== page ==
Rabi‐Ribi Review: Bunny Girls Forever
Platformers have been a staple of gaming for decades now. On Steam alone there are over eight hundred titles under the Platformer tag. With so much choice, across so many devices, it takes a lot for games in this genre to stand out. From first sight while browsing Steam, Rabi‐Ribi from CreSpirit stood out. It’s promise of an Metroidvania‐style platformer with RPG aspects and bullet‐hell elements (of all things) called out to me. It’s adorable art style featuring an all female cast had me plunking down the $17.99 to give the game a shot. I wasn’t quite ready for the quality contained within this game.
Rabi‐Ribi is one of the seemingly rare crowdfunding success stories out there, releasing a high quality product despite only reaching 51% of the goal they set with their flexible funding on Indiegogo. The love put into this game is clear from the very start.
The developers are also very active still six months after release. If you look at their news page on Steam, you can see they release patches about once a month. New content, modes, and quality of life improvements keep on coming. As of the writing of this review they have released another patch adding edited dialog (addressing a gripe of mine), introducing a New Game+ mode on top of the modes already available, as well as various fixes.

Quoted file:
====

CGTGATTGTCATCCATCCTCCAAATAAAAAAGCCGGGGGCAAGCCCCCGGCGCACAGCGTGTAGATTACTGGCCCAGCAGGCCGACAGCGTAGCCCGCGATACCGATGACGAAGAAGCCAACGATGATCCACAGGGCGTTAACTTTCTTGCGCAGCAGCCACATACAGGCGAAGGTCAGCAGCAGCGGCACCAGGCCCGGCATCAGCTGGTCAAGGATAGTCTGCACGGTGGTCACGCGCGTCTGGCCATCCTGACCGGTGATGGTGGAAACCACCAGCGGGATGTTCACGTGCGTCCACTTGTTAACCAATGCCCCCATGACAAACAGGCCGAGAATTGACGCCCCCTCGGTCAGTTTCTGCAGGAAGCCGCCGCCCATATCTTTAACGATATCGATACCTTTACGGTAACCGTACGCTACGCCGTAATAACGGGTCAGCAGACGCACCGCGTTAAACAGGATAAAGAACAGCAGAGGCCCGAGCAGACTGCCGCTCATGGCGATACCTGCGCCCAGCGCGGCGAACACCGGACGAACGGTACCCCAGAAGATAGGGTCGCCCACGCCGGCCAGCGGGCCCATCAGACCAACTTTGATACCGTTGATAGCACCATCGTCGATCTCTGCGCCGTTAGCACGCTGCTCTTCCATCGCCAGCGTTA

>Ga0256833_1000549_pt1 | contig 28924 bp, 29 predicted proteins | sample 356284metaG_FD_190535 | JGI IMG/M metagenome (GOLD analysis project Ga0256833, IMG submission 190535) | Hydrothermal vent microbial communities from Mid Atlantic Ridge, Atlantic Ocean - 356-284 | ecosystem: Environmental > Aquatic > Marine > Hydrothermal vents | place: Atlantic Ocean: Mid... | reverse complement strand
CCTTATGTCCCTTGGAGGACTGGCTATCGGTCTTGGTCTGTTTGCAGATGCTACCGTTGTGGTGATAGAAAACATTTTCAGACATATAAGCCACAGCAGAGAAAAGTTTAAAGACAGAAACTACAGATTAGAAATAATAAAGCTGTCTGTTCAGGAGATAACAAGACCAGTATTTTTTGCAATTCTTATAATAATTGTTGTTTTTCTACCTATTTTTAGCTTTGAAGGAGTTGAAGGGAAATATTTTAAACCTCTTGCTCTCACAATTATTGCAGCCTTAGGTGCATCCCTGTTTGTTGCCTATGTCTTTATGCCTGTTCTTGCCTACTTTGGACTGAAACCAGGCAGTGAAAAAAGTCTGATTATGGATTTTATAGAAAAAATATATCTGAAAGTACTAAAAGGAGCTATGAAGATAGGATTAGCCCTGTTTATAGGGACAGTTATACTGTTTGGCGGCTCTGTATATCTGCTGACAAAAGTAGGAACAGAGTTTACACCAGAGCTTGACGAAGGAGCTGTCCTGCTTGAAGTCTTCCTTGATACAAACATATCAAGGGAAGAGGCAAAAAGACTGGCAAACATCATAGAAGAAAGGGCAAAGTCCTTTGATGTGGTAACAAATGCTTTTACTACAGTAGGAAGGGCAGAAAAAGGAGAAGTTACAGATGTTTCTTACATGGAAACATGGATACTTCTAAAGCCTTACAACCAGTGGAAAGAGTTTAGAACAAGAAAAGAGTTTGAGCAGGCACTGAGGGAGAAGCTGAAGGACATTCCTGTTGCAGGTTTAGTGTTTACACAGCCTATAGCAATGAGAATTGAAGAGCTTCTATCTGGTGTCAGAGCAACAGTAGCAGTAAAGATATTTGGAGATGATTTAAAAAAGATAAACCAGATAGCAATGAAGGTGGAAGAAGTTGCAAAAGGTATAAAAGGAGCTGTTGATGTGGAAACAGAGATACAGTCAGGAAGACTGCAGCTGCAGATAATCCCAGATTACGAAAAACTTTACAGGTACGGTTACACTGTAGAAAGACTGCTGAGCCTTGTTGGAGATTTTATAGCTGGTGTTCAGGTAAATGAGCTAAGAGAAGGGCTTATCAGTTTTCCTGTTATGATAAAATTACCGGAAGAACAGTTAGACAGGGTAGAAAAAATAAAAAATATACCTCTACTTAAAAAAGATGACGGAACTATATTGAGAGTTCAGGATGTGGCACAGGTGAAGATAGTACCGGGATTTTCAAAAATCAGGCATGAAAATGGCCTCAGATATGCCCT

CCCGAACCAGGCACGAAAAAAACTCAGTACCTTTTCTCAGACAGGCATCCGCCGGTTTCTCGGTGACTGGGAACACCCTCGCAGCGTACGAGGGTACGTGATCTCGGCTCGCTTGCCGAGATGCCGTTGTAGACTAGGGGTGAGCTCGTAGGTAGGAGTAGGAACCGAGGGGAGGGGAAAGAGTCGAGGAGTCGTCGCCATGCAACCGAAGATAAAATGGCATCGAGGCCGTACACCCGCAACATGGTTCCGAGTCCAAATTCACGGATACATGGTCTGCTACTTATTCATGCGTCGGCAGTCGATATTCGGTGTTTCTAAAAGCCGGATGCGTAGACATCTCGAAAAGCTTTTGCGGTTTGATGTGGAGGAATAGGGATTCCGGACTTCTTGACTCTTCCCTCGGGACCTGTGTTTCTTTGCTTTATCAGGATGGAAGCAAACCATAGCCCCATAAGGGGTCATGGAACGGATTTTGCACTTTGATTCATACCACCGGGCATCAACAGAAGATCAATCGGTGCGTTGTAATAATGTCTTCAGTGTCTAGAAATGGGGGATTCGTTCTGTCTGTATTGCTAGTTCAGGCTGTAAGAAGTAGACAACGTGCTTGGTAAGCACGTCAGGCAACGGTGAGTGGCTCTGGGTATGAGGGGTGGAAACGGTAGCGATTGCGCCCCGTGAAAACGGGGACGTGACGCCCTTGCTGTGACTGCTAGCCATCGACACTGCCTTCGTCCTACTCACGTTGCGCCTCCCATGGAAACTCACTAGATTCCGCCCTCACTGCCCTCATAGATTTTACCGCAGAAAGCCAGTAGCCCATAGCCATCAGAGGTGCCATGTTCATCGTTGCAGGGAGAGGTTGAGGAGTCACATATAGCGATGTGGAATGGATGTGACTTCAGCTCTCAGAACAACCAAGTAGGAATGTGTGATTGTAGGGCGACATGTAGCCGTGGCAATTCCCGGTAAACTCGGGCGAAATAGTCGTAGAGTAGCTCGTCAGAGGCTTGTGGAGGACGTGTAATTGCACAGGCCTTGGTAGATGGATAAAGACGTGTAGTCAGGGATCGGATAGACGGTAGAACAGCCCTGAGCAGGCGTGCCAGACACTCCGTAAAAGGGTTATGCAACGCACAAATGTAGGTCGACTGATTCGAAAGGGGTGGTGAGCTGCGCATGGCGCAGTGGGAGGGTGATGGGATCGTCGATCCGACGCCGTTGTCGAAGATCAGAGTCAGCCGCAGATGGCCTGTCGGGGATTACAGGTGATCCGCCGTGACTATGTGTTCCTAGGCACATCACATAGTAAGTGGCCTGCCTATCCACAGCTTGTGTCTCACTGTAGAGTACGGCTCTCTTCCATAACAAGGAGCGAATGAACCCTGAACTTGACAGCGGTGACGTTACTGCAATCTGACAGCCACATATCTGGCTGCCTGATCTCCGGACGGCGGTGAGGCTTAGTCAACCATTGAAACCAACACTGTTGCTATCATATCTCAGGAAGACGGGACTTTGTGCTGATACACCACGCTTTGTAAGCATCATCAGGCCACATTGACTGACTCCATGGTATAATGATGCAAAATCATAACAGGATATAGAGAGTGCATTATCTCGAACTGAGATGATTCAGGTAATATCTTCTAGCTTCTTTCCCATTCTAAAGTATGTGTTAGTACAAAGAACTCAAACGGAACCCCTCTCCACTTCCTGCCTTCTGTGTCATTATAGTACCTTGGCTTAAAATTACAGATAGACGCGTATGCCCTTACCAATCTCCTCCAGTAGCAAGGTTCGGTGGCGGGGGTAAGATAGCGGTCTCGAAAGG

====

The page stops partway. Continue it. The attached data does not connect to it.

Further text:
Don’t let the adorable anime rabbit girl and cute fairies fool you. There is a relatively deep story in this title, and fantastic depth of fun to be had in the main story, as well as in the various included modes like Boss Rush (exactly what it sounds like) and Speedrun Mode (allows you to play the game without dialog).
The story of Rabi‐Ribi alternates from light‐hearted to fairly serious as your character starts to put together the pieces of what’s going on in her world. You start the game waking up as a human rabbit girl, which confuses you since just the night before your life was filled with being the pet rabbit of girl named Rumi. You escape from where you held, and head to the main town of the game to meet back up with Rumi. From there go on a hunt for other NPCs to help power up an artifact that Rumi has plans for.
But all is not as it seems, and it’s up to you and your soon‐to‐be found fairy friend, Ribbon, to start exploring the rest of the land for NPCs to piece together why you are there in the first place.
The story is a strong suit, as well as one of my few gripes in this otherwise fantastic game. It’s a fairly decent tale overall, and a deep story for what it is, but it suffers from being very dialog heavy at times. There is also a lot of exposition that is front loaded in the first map, which wouldn’t be so bad except that they keep interrupting you every five feet with more exposition on the situation. This can cause just a little frustration every time you are interrupted suddenly, but it evens out after the first map.